Reflections upon the 2015 SWAN conference

 In such a climate, the SWAN conference 2015 provided the expert knowledge and the space and time to reflect on what indeed social work is (so much more than ticking boxes and filling forms), what the underlying driver of this profession is (fighting discrimination), and what direction we want to take it (back to the roots of social work, of working with the marginalised and underprivileged, while facing head on the challenges posed by governments and powerful lobbies). 

As a non-white social worker of Indian origin, what was particularly heartening for me was to see such an impressively well attended conference with people right across cultures and ethnicities, agreeing whole heartedly that race and racism is an agenda that needs to be put back into front line social work and education. Seeing the passion of people from across the globe and this being celebrated and applauded by my white and non-white social work peer was truly a special experience for me.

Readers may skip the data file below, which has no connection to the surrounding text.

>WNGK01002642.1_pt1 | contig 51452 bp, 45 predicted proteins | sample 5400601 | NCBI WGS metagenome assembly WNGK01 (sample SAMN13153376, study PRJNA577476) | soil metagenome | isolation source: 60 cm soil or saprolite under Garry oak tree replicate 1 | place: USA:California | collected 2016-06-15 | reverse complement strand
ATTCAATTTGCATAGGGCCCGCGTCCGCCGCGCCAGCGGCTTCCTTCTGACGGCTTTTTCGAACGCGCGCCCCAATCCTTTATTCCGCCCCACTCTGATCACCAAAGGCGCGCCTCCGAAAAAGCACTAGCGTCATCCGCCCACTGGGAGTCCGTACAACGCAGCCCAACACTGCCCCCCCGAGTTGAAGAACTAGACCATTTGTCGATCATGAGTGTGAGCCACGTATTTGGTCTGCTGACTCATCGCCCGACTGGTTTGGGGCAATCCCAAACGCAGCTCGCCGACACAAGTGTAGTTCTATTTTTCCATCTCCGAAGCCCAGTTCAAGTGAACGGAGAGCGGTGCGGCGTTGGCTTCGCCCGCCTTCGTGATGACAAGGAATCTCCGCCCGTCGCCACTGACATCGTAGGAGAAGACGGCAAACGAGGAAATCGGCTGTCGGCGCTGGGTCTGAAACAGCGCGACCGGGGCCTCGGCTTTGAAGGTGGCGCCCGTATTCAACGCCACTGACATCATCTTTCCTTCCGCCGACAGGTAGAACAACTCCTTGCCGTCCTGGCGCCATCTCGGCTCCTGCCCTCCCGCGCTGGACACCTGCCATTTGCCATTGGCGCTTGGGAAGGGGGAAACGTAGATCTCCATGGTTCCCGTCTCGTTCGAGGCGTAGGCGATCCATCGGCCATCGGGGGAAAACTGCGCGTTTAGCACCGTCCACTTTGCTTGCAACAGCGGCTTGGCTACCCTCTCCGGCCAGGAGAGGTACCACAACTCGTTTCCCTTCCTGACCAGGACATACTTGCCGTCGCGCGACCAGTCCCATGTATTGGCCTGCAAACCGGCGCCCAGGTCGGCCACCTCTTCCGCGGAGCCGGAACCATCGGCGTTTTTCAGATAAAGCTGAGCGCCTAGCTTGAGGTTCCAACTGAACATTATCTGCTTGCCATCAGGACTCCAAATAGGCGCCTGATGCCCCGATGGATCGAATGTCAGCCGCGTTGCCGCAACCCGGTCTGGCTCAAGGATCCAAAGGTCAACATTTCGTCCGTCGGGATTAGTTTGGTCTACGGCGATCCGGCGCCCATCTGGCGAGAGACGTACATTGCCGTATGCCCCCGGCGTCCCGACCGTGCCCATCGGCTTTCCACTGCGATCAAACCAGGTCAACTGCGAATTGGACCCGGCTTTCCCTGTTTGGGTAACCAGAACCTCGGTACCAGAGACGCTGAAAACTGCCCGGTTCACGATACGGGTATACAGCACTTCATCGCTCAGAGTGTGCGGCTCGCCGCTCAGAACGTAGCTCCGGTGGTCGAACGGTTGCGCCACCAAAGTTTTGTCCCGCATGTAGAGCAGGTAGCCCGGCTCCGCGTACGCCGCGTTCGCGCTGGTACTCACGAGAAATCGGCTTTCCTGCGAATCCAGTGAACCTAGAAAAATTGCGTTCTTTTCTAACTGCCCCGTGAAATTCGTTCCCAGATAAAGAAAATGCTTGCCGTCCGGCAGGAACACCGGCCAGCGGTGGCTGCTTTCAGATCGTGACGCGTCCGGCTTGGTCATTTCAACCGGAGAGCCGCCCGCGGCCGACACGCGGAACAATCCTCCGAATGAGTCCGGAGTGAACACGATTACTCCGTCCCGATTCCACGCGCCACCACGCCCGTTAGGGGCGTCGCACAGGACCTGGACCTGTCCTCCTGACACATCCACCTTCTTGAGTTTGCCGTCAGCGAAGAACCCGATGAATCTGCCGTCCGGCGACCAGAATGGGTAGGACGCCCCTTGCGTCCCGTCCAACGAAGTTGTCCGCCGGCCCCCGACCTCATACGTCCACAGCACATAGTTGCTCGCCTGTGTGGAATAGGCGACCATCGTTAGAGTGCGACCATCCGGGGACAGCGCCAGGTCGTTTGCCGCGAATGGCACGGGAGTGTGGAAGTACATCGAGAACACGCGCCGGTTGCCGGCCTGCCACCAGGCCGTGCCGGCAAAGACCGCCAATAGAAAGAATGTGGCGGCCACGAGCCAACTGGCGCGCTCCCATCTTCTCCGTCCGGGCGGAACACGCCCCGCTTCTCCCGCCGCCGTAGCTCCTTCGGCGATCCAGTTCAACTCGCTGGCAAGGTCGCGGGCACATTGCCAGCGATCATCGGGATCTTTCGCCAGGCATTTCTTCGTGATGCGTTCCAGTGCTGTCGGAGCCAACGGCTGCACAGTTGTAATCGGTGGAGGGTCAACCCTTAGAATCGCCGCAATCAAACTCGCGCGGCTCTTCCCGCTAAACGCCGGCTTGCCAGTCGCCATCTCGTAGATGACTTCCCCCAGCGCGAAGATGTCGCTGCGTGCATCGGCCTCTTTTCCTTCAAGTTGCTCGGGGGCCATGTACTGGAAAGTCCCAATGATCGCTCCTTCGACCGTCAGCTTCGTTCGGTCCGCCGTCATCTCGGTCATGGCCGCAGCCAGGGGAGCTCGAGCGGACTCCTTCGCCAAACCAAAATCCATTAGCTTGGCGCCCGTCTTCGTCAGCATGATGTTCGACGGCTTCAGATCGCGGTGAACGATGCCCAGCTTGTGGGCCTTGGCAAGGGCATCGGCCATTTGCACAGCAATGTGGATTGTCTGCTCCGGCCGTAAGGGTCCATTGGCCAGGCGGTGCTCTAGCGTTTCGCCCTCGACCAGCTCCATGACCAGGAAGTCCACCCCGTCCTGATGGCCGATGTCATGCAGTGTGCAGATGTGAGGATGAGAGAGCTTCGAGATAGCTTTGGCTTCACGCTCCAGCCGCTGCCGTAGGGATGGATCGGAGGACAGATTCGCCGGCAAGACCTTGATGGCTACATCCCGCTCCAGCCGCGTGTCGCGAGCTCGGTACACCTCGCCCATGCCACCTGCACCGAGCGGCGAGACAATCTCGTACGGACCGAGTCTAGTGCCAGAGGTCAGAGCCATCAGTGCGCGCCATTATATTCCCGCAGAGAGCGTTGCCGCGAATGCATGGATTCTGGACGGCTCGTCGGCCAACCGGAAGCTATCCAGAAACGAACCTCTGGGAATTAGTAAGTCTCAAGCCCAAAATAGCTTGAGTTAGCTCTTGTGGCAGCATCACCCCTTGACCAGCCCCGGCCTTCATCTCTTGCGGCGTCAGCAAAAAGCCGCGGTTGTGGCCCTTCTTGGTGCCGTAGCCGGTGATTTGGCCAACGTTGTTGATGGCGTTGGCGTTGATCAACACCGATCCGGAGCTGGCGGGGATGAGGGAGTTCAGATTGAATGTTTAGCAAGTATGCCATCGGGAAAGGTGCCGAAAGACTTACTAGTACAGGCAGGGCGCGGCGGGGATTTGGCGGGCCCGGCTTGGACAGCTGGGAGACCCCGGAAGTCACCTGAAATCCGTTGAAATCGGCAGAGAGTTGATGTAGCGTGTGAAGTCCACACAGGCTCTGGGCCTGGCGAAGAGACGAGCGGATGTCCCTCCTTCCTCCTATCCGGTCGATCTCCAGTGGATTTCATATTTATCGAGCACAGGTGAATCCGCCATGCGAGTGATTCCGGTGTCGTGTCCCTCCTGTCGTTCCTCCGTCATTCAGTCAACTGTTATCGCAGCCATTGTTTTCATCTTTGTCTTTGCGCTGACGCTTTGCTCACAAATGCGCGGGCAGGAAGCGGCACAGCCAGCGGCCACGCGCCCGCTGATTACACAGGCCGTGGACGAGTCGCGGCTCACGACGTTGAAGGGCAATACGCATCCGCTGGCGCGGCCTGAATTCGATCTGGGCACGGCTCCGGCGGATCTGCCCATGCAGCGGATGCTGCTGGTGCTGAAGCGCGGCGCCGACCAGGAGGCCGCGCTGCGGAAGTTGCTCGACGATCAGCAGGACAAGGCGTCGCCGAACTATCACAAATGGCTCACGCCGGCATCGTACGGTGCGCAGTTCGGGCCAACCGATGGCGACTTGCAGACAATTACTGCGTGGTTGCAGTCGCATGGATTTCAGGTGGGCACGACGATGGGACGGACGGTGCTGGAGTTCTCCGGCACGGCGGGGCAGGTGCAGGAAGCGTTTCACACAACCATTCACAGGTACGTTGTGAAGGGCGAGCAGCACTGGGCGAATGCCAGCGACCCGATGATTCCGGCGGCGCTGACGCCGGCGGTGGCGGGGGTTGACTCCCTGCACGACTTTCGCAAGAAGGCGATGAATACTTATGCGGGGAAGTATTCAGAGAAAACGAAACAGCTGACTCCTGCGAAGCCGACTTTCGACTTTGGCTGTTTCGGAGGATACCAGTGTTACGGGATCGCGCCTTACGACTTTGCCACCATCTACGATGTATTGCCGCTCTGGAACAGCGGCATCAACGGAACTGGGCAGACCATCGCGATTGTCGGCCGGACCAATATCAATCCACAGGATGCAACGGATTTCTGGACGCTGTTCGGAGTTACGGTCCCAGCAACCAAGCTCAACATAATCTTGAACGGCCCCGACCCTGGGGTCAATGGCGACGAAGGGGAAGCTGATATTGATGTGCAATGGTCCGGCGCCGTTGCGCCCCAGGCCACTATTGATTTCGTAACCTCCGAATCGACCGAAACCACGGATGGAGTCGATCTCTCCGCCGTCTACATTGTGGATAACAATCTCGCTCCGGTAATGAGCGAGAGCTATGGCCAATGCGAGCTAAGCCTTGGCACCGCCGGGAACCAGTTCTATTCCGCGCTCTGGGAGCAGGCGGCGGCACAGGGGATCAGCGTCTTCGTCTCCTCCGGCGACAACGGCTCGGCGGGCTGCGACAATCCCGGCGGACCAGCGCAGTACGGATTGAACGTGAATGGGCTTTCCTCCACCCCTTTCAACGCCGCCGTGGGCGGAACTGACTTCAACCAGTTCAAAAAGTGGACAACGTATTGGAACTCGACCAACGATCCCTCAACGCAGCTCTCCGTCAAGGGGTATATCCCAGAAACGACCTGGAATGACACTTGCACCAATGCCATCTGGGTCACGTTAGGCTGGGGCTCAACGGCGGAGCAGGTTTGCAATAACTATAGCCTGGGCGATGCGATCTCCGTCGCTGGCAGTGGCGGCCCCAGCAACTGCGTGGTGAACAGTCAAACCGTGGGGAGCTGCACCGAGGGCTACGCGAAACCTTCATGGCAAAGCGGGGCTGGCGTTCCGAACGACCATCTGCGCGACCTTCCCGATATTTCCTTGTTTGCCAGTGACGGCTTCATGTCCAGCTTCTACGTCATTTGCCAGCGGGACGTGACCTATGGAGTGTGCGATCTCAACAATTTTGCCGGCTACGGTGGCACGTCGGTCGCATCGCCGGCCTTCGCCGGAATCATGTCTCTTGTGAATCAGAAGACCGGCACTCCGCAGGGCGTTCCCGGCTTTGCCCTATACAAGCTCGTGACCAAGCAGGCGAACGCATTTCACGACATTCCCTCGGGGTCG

I have come back from the conference with a renewed sense of hope- yes, it did deliver as it said on the label- and energy to contribute my voice to the growing voice of social workers who care, and who want the tide to change in favour of those who need change the most- the alienated, disaffected, disempowered and disenfranchised population of this country.”

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We want to develop a network of service users, practicitioners, academics and students to support radical and progressive social work. We need a social work that is ready to challenge oppressive practice, that means working collectively across the country and internationally to advance Social Work.